The work of raising a young swimmer rolls in like tidal waves: the endless hours of training, the travel, the drives to the pool in the darkness before dawn.
For Simon Meier and other up-and-coming Manitoban swimmers like him, all that was pushing toward the Canadian Age Group Nationals.
The meet flooded into the Pan Am Pool this week, as almost 900 teen swimmers arrived to compete their freestyles, their backstrokes, their surging butterflies. They come from nine provinces and the Yukon, and from as far afield as Hong Kong and England. National coaches are watching. It can be a key moment in a rising career. But early in the meet, which runs through the weekend, Meier's back started hurting. Just a tweak, but enough to scratch him from his second event, the 100m breaststroke, on Thursday.
'When I'm not at the pool, I try and still be like a normal teenager. It's tough. I'm not always in the city when things are going on with my friends. But I love the sport so much, it's definitely worth it'
"Last meet of the year, and I was feeling really good coming into this," said Meier, 16, hanging by the edge of the pool where his teammates were set to compete. "To have something like that is kind of unfortunate, but you've got to try and stay positive."
He'll have another chance to race in the championships this morning -- and it's in his top event, the 200m breaststroke. Meier shaved five seconds off his time in that event this season, as he trained under Manta Swim Club head coach Tom Hainey. Now, the St. Paul's High School student is down to 2:18 in the short-course event -- fast enough to make him one of the most promising up-and-comers in the province.
In fact, Meier is one of three Manitobans tapped to continue competing at Pan Am next week, when the country's best face off in the East vs. West Dual Meet. It will be a whirlwind of training, and more races. It is exactly the sort of opportunity Meier dedicated so much of his teen years to prepare for. He was just a tyke when he started swimming, following his two older siblings into the pool.
His older sister, Kennedy, is on a swimming scholarship at the University of Connecticut. Meier hopes he might get a similar chance, too, so all these years will carry him somewhere.
"When I'm not at the pool, I try and still be like a normal teenager," he said. "It's tough. I'm not always in the city when things are going on with my friends. But I love the sport so much, it's definitely worth it."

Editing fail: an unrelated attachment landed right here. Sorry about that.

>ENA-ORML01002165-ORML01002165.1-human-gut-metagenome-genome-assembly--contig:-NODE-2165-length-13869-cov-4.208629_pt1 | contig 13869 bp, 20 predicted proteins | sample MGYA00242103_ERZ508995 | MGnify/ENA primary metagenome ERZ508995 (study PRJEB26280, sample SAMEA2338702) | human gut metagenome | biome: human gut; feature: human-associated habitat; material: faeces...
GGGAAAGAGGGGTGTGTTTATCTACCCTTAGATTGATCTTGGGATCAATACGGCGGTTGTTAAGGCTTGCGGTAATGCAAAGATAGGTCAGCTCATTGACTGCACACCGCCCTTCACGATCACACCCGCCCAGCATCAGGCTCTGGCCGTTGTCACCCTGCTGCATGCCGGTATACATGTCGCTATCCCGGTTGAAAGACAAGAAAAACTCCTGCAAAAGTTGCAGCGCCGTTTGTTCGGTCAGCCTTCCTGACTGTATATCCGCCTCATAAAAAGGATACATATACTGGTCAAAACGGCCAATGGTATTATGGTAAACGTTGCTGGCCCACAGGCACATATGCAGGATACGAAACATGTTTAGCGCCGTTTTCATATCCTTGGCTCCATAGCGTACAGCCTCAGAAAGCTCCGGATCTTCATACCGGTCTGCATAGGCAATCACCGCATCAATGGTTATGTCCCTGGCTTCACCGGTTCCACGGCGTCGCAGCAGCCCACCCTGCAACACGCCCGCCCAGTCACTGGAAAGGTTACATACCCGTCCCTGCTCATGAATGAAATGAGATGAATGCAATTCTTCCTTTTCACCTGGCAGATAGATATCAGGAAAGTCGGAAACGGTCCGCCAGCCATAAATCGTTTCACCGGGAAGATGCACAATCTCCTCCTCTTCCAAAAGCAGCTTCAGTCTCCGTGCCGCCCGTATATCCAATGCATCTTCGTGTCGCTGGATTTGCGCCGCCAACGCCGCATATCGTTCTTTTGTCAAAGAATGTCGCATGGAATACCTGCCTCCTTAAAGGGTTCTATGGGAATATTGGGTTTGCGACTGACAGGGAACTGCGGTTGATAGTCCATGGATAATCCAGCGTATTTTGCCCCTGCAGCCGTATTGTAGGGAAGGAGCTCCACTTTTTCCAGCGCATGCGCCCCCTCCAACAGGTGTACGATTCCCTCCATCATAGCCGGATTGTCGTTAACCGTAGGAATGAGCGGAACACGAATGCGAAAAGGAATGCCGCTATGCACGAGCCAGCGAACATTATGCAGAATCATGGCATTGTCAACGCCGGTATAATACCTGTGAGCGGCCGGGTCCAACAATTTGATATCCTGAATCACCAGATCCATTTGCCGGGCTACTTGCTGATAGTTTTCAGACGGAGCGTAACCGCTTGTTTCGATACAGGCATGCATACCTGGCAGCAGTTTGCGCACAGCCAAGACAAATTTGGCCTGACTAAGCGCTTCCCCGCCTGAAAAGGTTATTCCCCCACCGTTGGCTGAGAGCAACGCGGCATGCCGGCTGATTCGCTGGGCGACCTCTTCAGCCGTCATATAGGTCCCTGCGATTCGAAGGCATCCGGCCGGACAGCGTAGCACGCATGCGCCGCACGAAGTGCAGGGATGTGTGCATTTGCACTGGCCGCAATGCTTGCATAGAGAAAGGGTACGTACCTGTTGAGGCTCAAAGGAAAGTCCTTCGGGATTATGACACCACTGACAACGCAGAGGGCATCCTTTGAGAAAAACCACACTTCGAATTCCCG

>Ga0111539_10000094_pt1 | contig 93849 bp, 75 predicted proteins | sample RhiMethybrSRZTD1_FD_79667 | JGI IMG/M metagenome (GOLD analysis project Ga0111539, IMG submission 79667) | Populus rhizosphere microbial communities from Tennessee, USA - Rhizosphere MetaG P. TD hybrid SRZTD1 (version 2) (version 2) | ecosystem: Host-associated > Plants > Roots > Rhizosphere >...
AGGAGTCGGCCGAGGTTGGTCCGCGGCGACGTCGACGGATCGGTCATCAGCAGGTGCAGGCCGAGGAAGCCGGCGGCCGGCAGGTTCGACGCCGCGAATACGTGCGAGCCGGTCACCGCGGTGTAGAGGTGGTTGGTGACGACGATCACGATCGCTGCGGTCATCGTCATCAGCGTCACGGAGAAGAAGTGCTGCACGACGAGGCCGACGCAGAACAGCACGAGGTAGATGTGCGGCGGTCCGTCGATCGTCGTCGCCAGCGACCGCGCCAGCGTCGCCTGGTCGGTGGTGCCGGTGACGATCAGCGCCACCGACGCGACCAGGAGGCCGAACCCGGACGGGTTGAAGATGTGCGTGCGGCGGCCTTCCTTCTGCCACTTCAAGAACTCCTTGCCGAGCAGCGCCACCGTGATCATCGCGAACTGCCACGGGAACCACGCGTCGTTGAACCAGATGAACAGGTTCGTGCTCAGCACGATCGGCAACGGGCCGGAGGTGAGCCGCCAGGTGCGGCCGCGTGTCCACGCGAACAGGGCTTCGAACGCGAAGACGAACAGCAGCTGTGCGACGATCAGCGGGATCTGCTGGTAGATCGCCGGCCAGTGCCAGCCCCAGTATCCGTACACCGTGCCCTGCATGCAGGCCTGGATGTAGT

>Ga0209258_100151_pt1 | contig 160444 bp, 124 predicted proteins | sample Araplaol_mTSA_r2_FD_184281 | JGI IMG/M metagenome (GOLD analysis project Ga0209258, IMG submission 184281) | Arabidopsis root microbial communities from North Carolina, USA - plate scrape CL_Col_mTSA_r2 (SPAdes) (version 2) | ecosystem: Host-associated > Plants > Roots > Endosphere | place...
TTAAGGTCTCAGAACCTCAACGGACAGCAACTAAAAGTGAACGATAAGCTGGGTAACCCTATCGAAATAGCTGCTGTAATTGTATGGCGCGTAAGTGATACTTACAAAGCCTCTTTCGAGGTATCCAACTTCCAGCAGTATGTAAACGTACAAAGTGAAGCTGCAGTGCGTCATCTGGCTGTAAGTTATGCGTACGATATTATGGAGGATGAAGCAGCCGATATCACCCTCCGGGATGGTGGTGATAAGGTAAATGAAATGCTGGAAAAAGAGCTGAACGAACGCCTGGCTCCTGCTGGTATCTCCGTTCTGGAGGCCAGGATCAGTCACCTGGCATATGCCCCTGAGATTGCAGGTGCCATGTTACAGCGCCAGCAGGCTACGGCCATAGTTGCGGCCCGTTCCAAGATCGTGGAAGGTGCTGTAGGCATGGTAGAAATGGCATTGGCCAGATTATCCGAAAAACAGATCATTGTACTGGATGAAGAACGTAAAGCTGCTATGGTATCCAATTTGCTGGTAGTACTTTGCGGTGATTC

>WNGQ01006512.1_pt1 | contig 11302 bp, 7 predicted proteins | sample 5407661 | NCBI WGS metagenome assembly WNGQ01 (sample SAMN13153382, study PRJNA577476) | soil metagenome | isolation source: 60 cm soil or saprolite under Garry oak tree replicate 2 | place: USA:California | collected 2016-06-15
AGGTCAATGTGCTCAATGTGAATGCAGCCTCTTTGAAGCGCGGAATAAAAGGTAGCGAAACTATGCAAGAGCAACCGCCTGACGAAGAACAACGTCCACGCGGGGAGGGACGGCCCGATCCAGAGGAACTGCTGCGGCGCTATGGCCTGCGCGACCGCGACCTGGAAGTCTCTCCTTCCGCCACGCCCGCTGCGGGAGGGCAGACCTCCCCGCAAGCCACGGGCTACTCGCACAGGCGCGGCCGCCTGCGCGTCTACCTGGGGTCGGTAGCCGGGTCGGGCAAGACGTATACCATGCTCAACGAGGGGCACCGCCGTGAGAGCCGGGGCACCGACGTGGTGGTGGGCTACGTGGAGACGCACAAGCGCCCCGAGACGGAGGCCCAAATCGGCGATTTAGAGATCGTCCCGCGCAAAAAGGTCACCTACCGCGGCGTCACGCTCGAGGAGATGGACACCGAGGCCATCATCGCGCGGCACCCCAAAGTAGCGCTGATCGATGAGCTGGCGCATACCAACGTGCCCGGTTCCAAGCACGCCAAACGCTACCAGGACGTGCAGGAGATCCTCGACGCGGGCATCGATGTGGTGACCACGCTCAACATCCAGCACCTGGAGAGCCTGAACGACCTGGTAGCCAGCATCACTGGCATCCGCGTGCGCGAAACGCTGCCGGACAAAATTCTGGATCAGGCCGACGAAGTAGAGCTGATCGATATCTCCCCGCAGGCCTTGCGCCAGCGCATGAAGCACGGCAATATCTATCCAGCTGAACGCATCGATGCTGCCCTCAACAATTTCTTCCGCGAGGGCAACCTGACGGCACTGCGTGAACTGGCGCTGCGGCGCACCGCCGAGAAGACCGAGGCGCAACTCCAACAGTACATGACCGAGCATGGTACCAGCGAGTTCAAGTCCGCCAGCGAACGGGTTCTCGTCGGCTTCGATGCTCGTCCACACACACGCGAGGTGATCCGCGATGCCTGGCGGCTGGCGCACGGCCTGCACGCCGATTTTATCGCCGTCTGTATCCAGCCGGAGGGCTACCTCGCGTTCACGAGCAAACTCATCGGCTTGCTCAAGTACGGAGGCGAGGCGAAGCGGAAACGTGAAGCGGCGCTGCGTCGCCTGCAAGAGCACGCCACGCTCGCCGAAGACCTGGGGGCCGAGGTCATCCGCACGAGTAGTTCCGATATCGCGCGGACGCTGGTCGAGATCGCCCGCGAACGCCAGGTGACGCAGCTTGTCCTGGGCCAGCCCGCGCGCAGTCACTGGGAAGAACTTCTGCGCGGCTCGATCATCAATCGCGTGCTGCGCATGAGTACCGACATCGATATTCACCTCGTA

Worth it, too, is a chance to carry forward Manitoba's swimming tradition, one that's long and cyclical throughout seasons. There are about 1,000 competitive swimmers in Manitoba, training with various clubs including Manta, the Manitoba Marlins, the St. James Seals and the University of Manitoba Bisons' youth club. "In the big picture of things, Manitoba does quite well, per capita," Seals head coach Ian Grunewald said.
For more than 20 years, Grunewald has watched the province's swim scene ebb and flow, watched young talents come and go. He points to this latest crop at the Age Group Nationals, swimmers such as Meier and Bison youth athletes Kelsey Wog and Mackenzie Glover, as proof of how the wheel keeps spinning.
Now, the question is how to help raise them higher. "We need to figure out how to take Manitoba to the next level, and sort of looking at what's our goal in the 2017 Canada Games," Grunewald said. "We're not going to beat the three best provinces, but we should be setting a goal of, what does it take to put a Manitoban in every final, and building a program to that."
There's a lot of aspects to that, Grunewald thinks. He sees knitting closer co-operation between clubs as a key. There's a lot of that interplay now, he noted, especially when it comes to things such as coaches working together to assemble next year's Western Canada Summer Games team. There are other pieces to the puzzle -- and like most things in this world, he wryly noted, it comes down to money.
Pool time comes at a premium and costs for rental and lifeguards rise regularly. Meanwhile, the city's showcase Pan Am Pool is showing its 45-year-old age. "No doubt about that," Grunewald said. "I think it's being held together by duct tape. What's the vision of the next step for this place? This pool really needs some work, if it's going to keep being a premier pool in the country."
Then there's a matter of finding ways to create more opportunity for CIS swimmers, so that fewer local talents have to pack their bags for the United States. Canadians swimming out of the CIS tend to do better in international competition than those who head south -- in the NCAA, there's little impetus to encourage Canadian athletes to rest and prepare for national meets. So working on a framework that would keep more college-aged athletes in Canada could be a plus.
Programs like the Bisons' could be part of that puzzle. In 2008, the university fully revamped its swim program to give youth and junior athletes a chance to train under Bisons varsity coaches Vlastik Cerny and Craig McCormick, and alongside university athletes. "They kind of treat me like their little sister," said Glover, 16, who captured a pair of bronzes in the first two days of this national meet.
"It's good, because it's kind of guiding us to the university program. I'd like to stay in Canada, because the majority of the Canadian Olympians go to university in Canada, so obviously we're doing something right."